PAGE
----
Of the church of Ephesus] εφεσις or εφεσι. Languishing Ephesus hath not her name for nought; for she was so named of remissness or slackening her hold, wherewith she is here upbraided, Conveniunt rebus nomina saepe suis.

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Sermon Bible Commentary

Revelation 2:1

From Whom the Epistle Comes.

I. The form that John beheld in the opening vision, and at whose feet he fell down as dead, was that of the glorified Jesus, arrayed as a royal Priest, holding seven stars in His right hand. The holding has energy in it; none can pluck them out of His hand. These stars are explained to be the angels of the Churches. Through them as chosen agency the Lord is pleased to impart light to the Churches. The fact that the Lord holds the stars in His right hand seems to symbolise that they belong to Him, are dependent upon Him for their place and lustre, are His gift for the illumination of His people, and give. Him pleasure by their clear shining. They are not like torches, consuming their own substance and speedily going out; they derive their light from the source of light.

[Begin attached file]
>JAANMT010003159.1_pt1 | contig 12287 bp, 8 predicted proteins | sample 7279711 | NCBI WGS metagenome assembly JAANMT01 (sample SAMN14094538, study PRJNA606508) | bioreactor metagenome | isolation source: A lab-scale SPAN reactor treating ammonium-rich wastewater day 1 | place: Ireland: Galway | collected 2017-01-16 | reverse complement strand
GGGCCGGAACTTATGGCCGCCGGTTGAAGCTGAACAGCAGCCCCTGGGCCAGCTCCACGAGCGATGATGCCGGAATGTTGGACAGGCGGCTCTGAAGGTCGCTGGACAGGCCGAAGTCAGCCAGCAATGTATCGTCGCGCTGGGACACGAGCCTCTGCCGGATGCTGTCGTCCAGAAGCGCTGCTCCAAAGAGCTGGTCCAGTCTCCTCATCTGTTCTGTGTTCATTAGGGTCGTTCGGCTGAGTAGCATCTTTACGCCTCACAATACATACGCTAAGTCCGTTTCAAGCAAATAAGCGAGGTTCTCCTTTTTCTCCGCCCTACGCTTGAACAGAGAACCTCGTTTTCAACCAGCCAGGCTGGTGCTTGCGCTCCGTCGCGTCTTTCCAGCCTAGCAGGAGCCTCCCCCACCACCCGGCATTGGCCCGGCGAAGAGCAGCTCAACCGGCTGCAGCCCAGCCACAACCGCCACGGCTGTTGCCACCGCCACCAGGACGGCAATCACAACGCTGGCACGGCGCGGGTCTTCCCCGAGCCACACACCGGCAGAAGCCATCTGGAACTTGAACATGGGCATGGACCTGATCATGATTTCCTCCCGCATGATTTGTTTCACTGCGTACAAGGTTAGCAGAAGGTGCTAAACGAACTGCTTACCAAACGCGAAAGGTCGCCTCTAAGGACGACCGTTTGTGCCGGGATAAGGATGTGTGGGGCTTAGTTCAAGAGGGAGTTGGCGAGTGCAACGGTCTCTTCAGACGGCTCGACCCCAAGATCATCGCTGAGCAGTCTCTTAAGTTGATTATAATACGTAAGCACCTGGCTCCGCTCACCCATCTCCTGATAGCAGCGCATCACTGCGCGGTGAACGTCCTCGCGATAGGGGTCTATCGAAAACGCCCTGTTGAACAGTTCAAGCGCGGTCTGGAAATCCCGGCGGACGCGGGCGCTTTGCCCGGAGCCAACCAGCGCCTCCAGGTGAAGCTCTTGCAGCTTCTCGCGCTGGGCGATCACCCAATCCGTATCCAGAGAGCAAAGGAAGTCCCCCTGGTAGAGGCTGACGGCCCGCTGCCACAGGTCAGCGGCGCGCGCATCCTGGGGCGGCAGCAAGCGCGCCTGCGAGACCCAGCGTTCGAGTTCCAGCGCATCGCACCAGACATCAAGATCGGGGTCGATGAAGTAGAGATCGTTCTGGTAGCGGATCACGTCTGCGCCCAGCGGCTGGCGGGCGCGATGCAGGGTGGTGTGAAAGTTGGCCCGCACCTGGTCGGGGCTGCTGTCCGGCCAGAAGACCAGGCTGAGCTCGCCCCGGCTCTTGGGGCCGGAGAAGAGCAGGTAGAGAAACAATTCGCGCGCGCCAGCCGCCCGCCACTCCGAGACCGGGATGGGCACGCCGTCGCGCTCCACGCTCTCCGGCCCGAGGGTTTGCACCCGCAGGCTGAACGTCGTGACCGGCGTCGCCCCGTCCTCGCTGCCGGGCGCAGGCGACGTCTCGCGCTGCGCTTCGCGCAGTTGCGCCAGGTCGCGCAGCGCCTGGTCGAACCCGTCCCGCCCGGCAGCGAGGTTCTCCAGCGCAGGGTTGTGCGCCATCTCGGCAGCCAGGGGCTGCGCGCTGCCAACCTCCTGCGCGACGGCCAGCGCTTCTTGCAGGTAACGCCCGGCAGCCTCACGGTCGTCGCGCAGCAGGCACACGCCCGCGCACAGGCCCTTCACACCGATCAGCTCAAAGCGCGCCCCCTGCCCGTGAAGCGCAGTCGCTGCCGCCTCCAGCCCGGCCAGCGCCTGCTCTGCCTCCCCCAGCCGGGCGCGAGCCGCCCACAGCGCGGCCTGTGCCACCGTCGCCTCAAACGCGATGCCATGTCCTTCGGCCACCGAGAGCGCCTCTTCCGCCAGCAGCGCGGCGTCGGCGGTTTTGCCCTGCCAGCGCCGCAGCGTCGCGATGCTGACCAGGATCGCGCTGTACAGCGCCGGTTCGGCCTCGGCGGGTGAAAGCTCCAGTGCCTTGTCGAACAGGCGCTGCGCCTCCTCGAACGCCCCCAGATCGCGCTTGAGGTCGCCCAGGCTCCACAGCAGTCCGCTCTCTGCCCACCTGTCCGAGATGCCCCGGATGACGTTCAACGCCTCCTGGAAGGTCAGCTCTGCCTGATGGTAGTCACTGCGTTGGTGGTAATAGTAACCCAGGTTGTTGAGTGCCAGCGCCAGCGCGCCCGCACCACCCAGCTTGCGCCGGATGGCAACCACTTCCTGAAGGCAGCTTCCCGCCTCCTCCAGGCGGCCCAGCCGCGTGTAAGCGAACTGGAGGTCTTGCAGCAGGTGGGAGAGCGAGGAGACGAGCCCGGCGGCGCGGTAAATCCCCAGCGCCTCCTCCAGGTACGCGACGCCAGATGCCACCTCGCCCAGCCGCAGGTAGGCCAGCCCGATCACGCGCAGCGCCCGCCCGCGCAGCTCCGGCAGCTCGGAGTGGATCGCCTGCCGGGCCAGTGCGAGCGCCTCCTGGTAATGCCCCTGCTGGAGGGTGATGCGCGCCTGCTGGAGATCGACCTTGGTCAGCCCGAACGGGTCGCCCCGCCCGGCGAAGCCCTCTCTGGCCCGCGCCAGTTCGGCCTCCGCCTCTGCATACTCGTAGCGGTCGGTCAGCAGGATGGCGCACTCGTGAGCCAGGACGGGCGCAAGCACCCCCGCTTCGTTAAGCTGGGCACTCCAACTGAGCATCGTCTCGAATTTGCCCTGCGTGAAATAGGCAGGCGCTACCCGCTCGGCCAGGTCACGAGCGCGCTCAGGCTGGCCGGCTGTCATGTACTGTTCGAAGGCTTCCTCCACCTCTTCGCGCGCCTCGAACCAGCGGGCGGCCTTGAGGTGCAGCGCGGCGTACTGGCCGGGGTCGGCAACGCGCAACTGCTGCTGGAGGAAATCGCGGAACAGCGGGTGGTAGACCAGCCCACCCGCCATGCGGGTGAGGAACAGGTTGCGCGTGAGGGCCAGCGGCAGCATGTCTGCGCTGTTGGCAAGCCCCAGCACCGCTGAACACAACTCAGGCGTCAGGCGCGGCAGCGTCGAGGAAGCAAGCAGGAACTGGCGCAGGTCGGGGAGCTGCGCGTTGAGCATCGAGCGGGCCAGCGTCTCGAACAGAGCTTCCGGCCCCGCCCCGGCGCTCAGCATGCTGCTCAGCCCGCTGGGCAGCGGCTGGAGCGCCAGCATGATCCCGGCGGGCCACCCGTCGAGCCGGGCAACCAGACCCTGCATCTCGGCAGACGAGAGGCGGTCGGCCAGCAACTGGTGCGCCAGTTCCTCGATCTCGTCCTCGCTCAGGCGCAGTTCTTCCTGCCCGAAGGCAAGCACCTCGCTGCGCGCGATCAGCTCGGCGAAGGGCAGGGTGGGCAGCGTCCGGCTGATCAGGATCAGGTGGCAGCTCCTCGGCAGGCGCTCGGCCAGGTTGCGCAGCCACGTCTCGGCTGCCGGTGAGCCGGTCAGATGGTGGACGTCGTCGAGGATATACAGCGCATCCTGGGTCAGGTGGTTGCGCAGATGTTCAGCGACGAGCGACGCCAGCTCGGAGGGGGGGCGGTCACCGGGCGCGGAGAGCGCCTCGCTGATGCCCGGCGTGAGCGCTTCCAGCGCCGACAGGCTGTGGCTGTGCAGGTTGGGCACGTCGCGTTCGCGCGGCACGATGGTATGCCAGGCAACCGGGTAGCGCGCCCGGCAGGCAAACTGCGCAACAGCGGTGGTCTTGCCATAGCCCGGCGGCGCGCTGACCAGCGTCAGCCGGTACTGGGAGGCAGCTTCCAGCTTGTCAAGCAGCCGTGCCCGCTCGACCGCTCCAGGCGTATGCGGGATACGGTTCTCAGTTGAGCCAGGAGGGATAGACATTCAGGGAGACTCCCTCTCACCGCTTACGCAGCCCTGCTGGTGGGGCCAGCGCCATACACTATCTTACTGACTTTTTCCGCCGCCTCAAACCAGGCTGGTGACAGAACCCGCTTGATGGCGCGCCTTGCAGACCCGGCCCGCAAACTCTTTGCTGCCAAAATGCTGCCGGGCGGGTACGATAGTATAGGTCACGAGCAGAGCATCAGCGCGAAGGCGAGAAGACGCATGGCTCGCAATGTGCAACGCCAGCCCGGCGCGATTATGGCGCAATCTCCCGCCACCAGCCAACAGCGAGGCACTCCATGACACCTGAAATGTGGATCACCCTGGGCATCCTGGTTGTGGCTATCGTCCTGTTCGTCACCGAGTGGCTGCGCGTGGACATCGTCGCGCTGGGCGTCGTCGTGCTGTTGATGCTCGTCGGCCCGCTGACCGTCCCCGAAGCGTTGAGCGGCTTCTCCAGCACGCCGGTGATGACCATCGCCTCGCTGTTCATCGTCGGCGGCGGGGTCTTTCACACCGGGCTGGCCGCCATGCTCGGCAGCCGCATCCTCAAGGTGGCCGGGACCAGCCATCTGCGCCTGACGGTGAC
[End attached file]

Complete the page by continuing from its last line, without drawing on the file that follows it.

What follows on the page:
II. The main idea to be apprehended from the symbol of a golden candlestick is that a Church is designed to hold up and hold forth the word of life. It is not merely that individual believers are lights in the world and ought to let their light shine, but a Church viewed as a community ought to do so. This design is to be carried out in part by the various arrangements and methods whereby a public exhibition is made of the Gospel. These methods may be included under the general head of preaching, which is the proclamation of the Gospel without selecting your audience, and irrespective of moral condition, culture, social rank, nationality, geographical limits, or any other distinction between man and man.